Like my Star Magnolia Panorama, I shot these Clematis flowers using a lightbox as the background. The image was shot in three pieces, each piece an HDR blend of six exposures. Exposure times ranged from 1/100 of a second to 2 seconds (each exposure was at f/11 and ISO 100 with a 40mm macro lens). I took care to keep the exposures consistent across the different pieces of the image by using the same progression of shutter speeds.

Clematis by Harold Davis

Clematis © Harold Davis

In post-production, I first combined each set of images using hand-layering in Photoshop, and also Nik Software’s HDR Efex Pro. Next, I stitched the pieces together in Photoshop to create my Clematis panorama. Provided one shoots carefully, the stitching part of this process is not that big a deal.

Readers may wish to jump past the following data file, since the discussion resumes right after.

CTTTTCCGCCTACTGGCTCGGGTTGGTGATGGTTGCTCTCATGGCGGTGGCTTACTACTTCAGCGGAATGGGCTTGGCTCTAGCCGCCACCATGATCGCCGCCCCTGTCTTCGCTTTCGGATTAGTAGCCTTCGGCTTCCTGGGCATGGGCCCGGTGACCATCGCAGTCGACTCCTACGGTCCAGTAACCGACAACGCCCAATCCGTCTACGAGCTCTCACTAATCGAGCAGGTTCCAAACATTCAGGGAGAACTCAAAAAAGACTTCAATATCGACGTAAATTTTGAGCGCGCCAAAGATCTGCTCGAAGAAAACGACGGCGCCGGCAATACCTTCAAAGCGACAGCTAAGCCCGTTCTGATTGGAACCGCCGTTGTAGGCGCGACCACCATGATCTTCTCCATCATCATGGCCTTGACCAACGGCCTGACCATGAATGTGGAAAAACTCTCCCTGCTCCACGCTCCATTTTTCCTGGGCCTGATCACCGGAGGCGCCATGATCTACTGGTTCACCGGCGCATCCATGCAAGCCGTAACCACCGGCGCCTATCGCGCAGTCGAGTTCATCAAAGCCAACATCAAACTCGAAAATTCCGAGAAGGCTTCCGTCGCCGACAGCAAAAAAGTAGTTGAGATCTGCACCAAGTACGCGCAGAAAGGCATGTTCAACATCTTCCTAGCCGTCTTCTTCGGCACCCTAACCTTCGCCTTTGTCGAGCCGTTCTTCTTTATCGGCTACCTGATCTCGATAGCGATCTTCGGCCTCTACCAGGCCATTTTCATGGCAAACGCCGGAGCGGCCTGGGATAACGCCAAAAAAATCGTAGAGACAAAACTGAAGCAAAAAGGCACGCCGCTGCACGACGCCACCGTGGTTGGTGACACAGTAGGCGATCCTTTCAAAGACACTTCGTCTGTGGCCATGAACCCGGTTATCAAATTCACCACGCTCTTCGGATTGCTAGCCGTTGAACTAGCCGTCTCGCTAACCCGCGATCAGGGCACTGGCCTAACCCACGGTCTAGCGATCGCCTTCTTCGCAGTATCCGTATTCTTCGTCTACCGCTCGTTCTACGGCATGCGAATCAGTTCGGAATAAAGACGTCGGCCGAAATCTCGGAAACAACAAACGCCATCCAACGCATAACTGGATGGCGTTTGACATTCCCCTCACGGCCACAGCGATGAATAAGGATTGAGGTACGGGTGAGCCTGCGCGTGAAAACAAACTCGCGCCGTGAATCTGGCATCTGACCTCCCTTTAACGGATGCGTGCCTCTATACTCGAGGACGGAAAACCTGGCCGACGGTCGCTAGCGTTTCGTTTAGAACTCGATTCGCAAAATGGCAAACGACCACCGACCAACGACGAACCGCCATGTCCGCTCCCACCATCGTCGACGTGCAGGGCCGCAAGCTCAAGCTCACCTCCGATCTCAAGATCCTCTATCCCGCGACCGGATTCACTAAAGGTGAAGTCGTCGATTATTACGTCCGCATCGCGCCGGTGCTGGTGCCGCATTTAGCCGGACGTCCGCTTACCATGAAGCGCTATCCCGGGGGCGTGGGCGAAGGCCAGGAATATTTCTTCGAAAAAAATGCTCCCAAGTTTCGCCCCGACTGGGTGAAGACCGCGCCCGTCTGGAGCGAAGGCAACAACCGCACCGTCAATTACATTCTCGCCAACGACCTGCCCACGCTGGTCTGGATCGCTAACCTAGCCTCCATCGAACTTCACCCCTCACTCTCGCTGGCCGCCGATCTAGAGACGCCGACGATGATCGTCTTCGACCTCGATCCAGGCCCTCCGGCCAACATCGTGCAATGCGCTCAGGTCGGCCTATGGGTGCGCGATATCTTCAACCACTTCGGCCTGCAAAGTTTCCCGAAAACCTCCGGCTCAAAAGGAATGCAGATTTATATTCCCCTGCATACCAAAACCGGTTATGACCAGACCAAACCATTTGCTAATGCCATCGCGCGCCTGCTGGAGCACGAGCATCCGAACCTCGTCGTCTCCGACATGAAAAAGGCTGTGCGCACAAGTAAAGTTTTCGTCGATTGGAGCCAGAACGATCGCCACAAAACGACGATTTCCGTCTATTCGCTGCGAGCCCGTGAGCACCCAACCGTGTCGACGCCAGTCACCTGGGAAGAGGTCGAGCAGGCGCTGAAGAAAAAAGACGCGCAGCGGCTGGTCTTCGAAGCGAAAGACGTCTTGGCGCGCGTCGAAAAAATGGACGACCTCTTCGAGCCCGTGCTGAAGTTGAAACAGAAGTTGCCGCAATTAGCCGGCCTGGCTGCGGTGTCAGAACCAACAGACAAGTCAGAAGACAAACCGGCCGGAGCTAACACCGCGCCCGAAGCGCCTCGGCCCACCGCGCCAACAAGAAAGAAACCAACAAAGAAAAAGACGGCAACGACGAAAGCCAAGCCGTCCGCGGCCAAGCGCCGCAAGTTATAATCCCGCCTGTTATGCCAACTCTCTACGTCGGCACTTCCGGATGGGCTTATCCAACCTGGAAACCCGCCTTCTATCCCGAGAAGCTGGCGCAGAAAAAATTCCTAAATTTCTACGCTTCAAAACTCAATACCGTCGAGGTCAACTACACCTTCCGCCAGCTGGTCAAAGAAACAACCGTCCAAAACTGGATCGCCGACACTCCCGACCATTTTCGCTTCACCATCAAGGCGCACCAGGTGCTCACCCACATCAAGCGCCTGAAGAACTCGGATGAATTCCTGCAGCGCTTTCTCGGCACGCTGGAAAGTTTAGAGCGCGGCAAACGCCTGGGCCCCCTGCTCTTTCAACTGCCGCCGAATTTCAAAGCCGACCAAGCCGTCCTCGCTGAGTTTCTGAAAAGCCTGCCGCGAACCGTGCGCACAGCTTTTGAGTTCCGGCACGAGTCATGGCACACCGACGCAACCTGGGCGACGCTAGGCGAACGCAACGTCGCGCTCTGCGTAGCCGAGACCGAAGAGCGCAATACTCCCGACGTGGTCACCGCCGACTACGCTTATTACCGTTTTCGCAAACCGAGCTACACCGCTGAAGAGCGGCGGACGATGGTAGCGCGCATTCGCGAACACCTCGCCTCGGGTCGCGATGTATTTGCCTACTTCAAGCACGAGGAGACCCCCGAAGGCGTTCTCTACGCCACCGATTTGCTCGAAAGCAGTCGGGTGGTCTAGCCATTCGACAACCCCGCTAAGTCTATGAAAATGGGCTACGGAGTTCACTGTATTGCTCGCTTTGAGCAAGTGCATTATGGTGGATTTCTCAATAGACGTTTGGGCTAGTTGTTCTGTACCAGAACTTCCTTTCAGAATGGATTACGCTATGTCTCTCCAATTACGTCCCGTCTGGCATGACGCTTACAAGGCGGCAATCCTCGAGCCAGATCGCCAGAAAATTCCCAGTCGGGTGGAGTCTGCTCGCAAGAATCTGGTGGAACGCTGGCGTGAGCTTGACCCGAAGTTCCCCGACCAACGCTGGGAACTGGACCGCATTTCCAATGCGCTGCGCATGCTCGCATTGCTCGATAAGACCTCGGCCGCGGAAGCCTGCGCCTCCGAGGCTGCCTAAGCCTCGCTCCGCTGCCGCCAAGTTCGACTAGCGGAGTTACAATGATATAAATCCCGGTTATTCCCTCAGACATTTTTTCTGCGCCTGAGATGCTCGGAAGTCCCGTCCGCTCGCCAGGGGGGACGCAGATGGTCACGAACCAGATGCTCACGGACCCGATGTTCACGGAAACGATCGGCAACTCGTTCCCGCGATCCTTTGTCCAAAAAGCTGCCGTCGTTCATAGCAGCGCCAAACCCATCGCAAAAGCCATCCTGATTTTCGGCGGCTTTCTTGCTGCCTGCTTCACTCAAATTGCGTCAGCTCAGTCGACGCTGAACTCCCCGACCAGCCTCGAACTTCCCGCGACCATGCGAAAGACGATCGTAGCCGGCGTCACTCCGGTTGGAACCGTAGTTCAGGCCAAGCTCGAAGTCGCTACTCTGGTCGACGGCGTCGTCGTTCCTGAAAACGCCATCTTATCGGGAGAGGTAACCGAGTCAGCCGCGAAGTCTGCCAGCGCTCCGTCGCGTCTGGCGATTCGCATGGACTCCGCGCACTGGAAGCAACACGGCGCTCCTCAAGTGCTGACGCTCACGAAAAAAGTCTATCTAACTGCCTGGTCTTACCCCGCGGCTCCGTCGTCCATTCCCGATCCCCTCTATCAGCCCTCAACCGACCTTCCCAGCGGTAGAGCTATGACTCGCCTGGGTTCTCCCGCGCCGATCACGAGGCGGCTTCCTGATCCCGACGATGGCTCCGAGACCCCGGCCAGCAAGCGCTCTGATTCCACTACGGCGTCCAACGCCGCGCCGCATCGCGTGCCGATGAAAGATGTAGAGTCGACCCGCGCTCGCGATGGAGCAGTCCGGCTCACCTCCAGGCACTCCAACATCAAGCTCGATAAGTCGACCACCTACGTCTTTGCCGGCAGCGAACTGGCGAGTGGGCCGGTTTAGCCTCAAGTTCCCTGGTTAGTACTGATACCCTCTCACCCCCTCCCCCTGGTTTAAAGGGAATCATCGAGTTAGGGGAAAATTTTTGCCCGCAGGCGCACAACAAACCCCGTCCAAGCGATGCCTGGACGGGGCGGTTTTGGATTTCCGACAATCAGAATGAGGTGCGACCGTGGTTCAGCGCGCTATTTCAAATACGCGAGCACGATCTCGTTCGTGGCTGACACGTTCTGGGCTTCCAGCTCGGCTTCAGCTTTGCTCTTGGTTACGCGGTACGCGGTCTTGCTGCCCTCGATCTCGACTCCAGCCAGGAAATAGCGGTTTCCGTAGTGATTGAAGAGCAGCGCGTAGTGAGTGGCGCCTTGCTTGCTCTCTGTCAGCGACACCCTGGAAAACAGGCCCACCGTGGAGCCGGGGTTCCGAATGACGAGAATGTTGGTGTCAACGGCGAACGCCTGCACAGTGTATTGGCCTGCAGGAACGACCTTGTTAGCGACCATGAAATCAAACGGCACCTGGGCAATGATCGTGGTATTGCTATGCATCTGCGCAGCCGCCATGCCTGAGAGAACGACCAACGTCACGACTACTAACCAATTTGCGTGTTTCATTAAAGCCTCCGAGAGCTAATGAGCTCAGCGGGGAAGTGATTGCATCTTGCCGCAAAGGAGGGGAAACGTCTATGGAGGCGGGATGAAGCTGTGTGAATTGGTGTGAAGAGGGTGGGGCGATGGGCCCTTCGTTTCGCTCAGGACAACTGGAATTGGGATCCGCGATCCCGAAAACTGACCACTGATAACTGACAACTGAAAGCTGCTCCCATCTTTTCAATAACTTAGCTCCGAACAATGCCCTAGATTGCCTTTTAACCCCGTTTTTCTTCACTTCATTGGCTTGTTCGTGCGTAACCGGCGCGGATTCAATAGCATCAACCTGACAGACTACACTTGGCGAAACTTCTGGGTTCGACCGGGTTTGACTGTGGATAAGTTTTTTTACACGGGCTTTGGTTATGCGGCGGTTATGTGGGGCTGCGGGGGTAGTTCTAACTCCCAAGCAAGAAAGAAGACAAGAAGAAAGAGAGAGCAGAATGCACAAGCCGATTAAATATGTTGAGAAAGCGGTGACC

What is a big deal is arranging the image in the first place. You can’t just expect to plunk some Clematis flowers on a vine on the lightbox (or a Magnolia branch for that matter) and have the composition work. Creating one of these images is a matter of radical deconstruction, followed by reconstruction to create the Platonic ideal of the flower—an image of the flower as it should have been, rather than as it was.

This entry was posted in Flowers, HDR.


  1. EdB April 29, 2012 at 10:39 pm #

    Harold, you often mention your lightbox and I’m trying to imagine how you use it for these wonderful flower shots. Photograph from above, flowers inside the box? Have you written on the lightbox or posted any pics of it?

    Ed B

  2. Harold Davis April 29, 2012 at 10:49 pm #

    Hi Ed, Thanks for writing. I shoot down on the lightbox usually, but sometimes use it vertically as a background. There’s a decent setup shot of the lightbox in use on page 184 of my Photographing Flowers book. Best wishes – Harold

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